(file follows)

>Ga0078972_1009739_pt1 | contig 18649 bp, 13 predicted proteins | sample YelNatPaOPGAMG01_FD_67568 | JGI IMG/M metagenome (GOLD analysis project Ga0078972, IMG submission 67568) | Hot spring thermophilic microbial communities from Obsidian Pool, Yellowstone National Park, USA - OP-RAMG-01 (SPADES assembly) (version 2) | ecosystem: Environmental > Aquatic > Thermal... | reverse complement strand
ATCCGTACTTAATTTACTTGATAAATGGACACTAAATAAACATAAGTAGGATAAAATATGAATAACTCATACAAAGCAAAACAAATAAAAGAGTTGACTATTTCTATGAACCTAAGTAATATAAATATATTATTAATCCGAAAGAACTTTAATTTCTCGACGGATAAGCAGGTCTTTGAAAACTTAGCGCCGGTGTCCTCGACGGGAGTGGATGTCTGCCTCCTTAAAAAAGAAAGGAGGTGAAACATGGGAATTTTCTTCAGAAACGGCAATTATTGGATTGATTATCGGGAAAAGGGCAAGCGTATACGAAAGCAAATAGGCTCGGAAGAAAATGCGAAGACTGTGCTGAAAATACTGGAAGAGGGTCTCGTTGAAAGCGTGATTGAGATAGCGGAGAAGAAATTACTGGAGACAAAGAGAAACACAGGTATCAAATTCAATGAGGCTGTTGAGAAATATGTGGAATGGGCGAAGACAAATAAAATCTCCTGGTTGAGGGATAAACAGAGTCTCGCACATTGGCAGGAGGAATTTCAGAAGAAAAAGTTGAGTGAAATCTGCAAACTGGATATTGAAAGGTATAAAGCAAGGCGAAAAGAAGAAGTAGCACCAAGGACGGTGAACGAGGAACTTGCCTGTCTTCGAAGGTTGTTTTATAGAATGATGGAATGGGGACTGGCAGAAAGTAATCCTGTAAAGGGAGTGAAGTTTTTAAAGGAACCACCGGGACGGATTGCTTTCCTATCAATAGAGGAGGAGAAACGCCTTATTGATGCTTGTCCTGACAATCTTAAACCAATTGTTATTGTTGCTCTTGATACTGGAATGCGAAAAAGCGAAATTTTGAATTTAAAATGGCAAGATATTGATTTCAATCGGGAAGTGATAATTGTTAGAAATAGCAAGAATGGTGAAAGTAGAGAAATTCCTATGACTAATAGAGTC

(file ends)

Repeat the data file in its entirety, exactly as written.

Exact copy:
>Ga0078972_1009739_pt1 | contig 18649 bp, 13 predicted proteins | sample YelNatPaOPGAMG01_FD_67568 | JGI IMG/M metagenome (GOLD analysis project Ga0078972, IMG submission 67568) | Hot spring thermophilic microbial communities from Obsidian Pool, Yellowstone National Park, USA - OP-RAMG-01 (SPADES assembly) (version 2) | ecosystem: Environmental > Aquatic > Thermal... | reverse complement strand
ATCCGTACTTAATTTACTTGATAAATGGACACTAAATAAACATAAGTAGGATAAAATATGAATAACTCATACAAAGCAAAACAAATAAAAGAGTTGACTATTTCTATGAACCTAAGTAATATAAATATATTATTAATCCGAAAGAACTTTAATTTCTCGACGGATAAGCAGGTCTTTGAAAACTTAGCGCCGGTGTCCTCGACGGGAGTGGATGTCTGCCTCCTTAAAAAAGAAAGGAGGTGAAACATGGGAATTTTCTTCAGAAACGGCAATTATTGGATTGATTATCGGGAAAAGGGCAAGCGTATACGAAAGCAAATAGGCTCGGAAGAAAATGCGAAGACTGTGCTGAAAATACTGGAAGAGGGTCTCGTTGAAAGCGTGATTGAGATAGCGGAGAAGAAATTACTGGAGACAAAGAGAAACACAGGTATCAAATTCAATGAGGCTGTTGAGAAATATGTGGAATGGGCGAAGACAAATAAAATCTCCTGGTTGAGGGATAAACAGAGTCTCGCACATTGGCAGGAGGAATTTCAGAAGAAAAAGTTGAGTGAAATCTGCAAACTGGATATTGAAAGGTATAAAGCAAGGCGAAAAGAAGAAGTAGCACCAAGGACGGTGAACGAGGAACTTGCCTGTCTTCGAAGGTTGTTTTATAGAATGATGGAATGGGGACTGGCAGAAAGTAATCCTGTAAAGGGAGTGAAGTTTTTAAAGGAACCACCGGGACGGATTGCTTTCCTATCAATAGAGGAGGAGAAACGCCTTATTGATGCTTGTCCTGACAATCTTAAACCAATTGTTATTGTTGCTCTTGATACTGGAATGCGAAAAAGCGAAATTTTGAATTTAAAATGGCAAGATATTGATTTCAATCGGGAAGTGATAATTGTTAGAAATAGCAAGAATGGTGAAAGTAGAGAAATTCCTATGACTAATAGAGTC